Across the Persian Gulf, oil-rich Arab cities are turning sand into skyscrapers, investing in and profiting from one of the world's greatest construction booms.
Dubai is building the tallest tower on Earth. The prestigious Louvre and Guggenheim museums are moving ahead with plans to open branches in Abu Dhabi.
Manama, the capital of Bahrain, has announced plans to build its own set of man-made islands.
But to grow takes water, and water is scarce in this desert-dominated region. Abu Dhabi, often called the richest city in the world, is 90 percent desert. With hot weather and high standards of living, the United Arab Emirates, home to Dubai and Abu Dhabi, has the highest water consumption per capita in the world, by some estimates.
Water doesn't come cheap in the UAE, a country where it costs more there to produce a gallon of water than a gallon of oil. Most water for domestic consumption comes from desalination, an expensive and energy-intensive process that purifies water drawn from the salty Persian Gulf. The fresh water is then piped into the homes, hotels and commercial buildings multiplying along the Gulf coast.
As construction expands so must key infrastructure, putting a strain on public services like water consumption and wastewater management.
"There is no economic growth without water," said Mohamad Dawoud, a water specialist with the Abu Dhabi Environment Agency.
"We have a rapid growth and a lot of infrastructure that needs water. You need recreation areas, parks, national parts and the green areas in the city, and this is a big challenge for the government," Dawoud told ABC News.
Water conservation efforts have begun to take shape in the Emirates, but construction megaprojects and an 8 percent annual population growth threaten to outstrip the scarce reserves of this desert country. Government figures show if the desalination plants shut down in an emergency, the UAE's public supply of water will last no longer than 24 hours.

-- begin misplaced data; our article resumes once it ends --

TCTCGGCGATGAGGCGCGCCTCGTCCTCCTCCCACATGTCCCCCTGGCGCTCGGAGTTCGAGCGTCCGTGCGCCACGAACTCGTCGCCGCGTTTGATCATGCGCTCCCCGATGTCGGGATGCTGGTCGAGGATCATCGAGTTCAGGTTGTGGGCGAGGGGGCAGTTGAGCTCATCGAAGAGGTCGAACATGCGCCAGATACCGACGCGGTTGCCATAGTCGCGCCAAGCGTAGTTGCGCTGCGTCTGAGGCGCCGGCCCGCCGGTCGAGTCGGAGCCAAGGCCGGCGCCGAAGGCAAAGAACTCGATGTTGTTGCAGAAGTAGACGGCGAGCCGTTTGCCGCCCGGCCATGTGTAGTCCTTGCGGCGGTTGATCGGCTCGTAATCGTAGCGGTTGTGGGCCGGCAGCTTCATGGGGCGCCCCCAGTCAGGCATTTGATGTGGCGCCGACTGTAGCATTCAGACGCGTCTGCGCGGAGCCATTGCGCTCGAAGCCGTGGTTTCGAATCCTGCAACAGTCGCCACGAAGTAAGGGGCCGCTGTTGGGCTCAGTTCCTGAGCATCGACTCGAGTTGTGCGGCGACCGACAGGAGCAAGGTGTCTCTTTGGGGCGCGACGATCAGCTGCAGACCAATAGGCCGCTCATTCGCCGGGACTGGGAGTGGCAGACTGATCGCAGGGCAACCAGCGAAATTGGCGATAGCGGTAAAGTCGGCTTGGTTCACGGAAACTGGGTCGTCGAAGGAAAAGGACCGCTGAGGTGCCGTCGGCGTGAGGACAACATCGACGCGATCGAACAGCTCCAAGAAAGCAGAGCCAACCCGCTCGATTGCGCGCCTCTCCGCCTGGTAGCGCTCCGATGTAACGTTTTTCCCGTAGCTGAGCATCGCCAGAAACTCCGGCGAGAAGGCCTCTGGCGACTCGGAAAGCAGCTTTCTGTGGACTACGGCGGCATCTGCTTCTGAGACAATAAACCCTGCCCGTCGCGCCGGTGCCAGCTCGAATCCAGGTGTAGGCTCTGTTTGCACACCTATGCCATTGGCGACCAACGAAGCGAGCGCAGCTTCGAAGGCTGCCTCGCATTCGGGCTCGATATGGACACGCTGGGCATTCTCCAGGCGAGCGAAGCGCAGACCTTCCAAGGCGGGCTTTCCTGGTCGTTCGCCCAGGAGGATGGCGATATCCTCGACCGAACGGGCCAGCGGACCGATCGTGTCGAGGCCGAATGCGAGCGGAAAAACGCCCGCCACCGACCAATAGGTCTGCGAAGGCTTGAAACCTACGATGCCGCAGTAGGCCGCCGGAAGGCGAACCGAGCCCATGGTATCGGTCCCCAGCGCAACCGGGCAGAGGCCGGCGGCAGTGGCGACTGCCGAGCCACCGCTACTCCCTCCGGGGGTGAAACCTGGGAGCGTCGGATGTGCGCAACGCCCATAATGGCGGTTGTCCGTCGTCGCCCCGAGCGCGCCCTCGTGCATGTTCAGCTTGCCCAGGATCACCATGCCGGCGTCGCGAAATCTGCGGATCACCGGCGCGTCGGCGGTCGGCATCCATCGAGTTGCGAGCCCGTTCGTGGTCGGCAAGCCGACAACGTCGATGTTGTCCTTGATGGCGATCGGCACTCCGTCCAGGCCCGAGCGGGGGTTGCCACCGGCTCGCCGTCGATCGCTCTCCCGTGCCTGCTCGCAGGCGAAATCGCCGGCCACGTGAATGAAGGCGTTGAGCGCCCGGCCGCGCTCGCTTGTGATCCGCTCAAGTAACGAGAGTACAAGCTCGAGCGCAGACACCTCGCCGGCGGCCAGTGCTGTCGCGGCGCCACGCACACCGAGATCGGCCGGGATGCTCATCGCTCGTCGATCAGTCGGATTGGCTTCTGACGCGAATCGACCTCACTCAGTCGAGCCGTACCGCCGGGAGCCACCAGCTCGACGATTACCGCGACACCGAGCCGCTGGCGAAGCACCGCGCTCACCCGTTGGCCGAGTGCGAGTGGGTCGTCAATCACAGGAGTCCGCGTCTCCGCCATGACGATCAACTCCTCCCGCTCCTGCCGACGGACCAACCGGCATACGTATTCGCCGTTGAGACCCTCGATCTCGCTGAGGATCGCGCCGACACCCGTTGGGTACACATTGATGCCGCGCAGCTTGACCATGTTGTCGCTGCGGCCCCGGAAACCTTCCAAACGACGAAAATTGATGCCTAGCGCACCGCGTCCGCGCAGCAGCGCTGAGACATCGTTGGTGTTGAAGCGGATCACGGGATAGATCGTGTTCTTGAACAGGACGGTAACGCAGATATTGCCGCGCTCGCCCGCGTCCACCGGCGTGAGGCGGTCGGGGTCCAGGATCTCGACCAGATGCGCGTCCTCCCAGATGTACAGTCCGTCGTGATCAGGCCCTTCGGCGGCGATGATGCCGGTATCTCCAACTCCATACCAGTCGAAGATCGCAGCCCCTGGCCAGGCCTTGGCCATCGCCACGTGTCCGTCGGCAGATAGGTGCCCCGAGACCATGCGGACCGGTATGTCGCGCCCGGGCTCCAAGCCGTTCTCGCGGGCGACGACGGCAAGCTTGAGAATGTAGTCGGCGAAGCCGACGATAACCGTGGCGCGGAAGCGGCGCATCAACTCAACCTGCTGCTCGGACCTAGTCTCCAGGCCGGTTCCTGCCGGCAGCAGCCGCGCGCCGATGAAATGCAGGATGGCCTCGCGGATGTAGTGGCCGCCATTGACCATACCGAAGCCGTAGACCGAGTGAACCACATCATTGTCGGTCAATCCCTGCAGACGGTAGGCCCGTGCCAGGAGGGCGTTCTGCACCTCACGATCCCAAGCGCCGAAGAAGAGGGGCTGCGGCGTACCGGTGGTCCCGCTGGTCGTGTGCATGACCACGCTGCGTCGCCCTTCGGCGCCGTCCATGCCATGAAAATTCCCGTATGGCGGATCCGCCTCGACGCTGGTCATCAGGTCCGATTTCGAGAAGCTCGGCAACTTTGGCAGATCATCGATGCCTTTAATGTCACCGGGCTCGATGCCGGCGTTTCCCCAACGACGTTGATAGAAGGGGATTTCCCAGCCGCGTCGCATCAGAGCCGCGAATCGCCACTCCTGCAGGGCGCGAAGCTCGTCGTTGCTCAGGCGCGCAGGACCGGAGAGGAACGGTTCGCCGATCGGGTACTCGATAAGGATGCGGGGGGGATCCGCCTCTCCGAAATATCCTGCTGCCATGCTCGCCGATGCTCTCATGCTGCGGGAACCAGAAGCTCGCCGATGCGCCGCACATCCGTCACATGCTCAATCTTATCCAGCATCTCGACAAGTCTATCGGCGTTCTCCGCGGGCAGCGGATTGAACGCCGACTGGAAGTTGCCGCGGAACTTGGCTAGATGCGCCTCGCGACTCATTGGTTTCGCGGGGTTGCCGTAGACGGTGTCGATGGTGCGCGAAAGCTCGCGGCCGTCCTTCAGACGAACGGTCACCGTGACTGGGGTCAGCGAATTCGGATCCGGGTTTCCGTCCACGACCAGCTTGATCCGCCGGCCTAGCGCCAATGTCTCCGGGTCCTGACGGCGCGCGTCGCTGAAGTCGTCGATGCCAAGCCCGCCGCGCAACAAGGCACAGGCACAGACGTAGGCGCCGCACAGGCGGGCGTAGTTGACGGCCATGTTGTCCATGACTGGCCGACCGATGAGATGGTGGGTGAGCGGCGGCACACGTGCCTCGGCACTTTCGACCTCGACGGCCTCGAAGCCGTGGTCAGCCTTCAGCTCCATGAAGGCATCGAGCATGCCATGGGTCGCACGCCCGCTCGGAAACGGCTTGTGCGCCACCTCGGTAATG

Along with taking a human toll, any shortage could put a major dent in the gulf's skyrocketing economy.
Daoud and his colleagues at the Abu Dhabi Environment Agency are pursuing an ambitious solution: creating an oasis in the desert.
Water is desalinated at plants along the coast. The fresh water is then piped roughly 60 miles inland to Abu Dhabi's Liwa desert, where it flows underground using just the force of gravity.
The system is roughly equivalent to using the desert ground as a storage tank. The water stays fresh underground and can be pumped above ground if there is ever a shortage.
Abu Dhabi is already building its water reserves through artificial recharge. Authorities hope to store three months' worth of emergency water supply. Others in the region are taking notice -- Daoud says the model is being shared with other desert countries like Qatar and Saudi Arabia.
The system has its drawbacks. Desalination takes energy and creates pollution, dumping salty brine into the gulf ecosystem. Even so, the process is this desert country's best hope for bridging a scant supply of water supply with a surging demand.